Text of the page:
In this instance, defendant's Marsden hearing did not resolve any contested factual issue relating to the merits of defendant's case, but presented the sole question of whether defendant was receiving competent representation from his current trial counsel. Therefore, we must conclude that Judge Leahy's ruling at the Marsden hearing did not render defendant's subsequent Code of Civil Procedure section 170.6 motion untimely.

[3] Likewise, we can find no merit to the Attorney General's claim that the section 170.6 motion was correctly denied because it was technically defective in form. In People v. St. Andrew (1980) 101 Cal. App. 3d 450, 456 [161 Cal. Rptr. 634], defense counsel made an oral motion to disqualify the trial judge under section 170.6 on the ground that defense counsel was informed and believed that the judge would be prejudiced against his client. When the motion was denied without comment, defense counsel repeated the challenge, prefacing his remarks with the statement that he was making a declaration under penalty of perjury. (Id, at p. 456.) The motion was again denied, and defense counsel's request for an explanation of the basis for denial was denied by the court. (Ibid) The defendant was then tried and convicted before the judge whom defense counsel had sought to disqualify. (Ibid)

While acknowledging the fact that defense counsel's motion was technically defective because he had not made it under oath, the appellate court held that the trial court should have furnished defense counsel with some guidance when it became evident that he was unfamiliar with the procedural requirements for a Code of Civil Procedure section 170.6 motion. (People v. St. Andrew, supra, 101 Cal. App. 3d 450, 466-467.) "For a trial court to remain silent in the face of an obviously inept attempt on behalf of a criminal defendant to assert a right created by the Legislature, when a simple statement of the procedural requirement would presumably have cured the defect on the spot and without prejudice to the interests of any party, constitutes, under the circumstances of this case, an unwarranted abdication of the judicial role." (Id, at p. 457.)

In Retes v. Superior Court (1981) 122 Cal. App. 3d 799, 807 [176 Cal. Rptr. 160], this court applied the reasoning of the St. Andrew case in a slightly different context. The Retes case involved a situation where the petitioner's trial counsel had inadvertently failed to sign a declaration in support of his [183 Cal. App. 3d 306] Code of Civil Procedure section 170.6 motion. (Id, at p. 807.) When this omission was pointed out by the trial court, counsel promptly offered and attempted to correct the oversight, but the judge refused to permit the correction. (Ibid) This court held that the petitioner's important right to exercise his challenge under section 170.6 should not have been defeated by a failure to comply with the formality and that petitioner's trial counsel should have been permitted to sign the declaration in open court. (Ibid) We further held that when the trial judge improperly failed to disqualify himself, all his subsequent actions, orders and judgments were null and void. (Ibid)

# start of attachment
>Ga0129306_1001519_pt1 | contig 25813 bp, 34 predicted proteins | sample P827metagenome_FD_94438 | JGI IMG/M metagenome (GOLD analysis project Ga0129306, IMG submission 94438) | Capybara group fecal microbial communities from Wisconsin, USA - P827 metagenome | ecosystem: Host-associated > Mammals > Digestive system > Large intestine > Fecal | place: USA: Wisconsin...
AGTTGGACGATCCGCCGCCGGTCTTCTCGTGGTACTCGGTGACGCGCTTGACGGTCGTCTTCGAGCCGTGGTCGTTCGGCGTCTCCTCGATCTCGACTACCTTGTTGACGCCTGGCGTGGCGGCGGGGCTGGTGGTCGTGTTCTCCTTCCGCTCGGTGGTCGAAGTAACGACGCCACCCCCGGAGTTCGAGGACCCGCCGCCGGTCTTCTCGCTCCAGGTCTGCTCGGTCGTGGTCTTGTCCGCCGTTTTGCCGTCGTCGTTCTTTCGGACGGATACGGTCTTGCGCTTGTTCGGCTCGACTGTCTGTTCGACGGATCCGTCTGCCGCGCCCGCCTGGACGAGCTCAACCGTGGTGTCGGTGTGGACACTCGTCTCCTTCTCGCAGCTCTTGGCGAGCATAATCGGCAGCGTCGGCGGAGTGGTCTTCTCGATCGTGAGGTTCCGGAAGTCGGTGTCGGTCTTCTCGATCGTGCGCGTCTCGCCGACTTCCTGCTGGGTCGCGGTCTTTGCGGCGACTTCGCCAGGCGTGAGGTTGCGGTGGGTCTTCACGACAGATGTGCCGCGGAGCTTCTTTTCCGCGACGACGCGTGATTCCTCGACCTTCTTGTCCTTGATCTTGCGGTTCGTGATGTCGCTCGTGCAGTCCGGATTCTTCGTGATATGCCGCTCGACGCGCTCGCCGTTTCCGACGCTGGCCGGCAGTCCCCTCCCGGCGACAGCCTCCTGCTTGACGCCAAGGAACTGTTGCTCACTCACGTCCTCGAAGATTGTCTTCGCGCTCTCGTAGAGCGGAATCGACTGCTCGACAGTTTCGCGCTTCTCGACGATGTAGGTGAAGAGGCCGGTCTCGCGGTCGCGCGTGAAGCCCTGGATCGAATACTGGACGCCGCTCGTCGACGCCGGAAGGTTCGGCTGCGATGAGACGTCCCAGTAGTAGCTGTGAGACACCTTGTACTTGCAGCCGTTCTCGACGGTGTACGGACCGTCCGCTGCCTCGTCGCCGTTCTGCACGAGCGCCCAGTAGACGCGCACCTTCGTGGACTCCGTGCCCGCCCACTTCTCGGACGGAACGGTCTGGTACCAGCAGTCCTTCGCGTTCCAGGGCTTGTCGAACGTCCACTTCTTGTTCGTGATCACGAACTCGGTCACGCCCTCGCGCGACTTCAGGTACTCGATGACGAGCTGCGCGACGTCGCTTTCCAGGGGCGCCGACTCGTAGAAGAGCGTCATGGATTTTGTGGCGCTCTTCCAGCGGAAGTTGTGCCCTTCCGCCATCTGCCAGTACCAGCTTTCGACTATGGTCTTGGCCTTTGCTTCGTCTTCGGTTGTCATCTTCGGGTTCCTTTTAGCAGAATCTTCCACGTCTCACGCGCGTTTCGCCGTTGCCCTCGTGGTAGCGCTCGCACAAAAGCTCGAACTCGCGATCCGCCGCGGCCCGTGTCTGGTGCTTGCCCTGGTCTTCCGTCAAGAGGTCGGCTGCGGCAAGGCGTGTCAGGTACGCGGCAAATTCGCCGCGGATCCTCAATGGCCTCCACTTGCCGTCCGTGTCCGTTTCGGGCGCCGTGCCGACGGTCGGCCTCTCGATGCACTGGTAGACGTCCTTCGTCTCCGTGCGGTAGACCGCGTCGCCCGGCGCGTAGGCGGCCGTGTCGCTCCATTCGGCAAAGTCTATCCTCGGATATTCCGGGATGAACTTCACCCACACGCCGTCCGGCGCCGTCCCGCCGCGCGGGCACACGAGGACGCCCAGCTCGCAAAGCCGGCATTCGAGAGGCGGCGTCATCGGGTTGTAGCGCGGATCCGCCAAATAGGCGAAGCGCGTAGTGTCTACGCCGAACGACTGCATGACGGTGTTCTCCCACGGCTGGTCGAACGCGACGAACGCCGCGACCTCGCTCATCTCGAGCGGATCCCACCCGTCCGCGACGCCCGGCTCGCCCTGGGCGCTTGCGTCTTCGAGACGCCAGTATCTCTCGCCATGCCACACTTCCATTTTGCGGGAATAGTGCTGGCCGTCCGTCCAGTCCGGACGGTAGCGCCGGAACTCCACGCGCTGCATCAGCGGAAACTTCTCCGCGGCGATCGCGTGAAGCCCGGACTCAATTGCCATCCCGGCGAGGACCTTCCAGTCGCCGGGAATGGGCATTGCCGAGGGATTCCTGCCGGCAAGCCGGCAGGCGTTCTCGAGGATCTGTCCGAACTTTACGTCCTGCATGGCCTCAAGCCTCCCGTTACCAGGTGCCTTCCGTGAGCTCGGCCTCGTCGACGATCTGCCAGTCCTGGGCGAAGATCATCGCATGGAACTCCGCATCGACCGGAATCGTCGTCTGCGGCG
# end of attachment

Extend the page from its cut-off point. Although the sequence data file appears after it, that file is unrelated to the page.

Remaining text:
[4] In this instance, defendant announced his intention to make a Code of Civil Procedure section 170.6 motion at the very commencement of the August 3 hearing. The trial court stated that it would first rule upon defendant's motion to represent himself and would then deal with the section 170.6 motion. After Judge Leahy had ruled that defendant could represent himself, the judge asked defendant whether he wanted the judge to disqualify himself. When defendant replied that he did, Judge Leahy denied the motion on the incorrect ground that it was untimely and immediately began discussing other matters. Defendant was given no opportunity to state under oath or file an affidavit that he held the good faith belief that Judge Leahy was prejudiced against him.

We must conclude that since Judge Leahy improperly failed to disqualify himself in the face of defendant's Code of Civil Procedure section 170.6 challenge, all of his subsequent actions were null and void and defendant's judgment of conviction must be reversed.

The judgment is reversed.

Kline, P. J., and Smith, J., concurred.

FN 1. The record reveals that Judge Leahy's only prior involvement in the case occurred on November 9, 1981, when he continued defendant's motion to suppress evidence and vacated the trial date which had previously been set.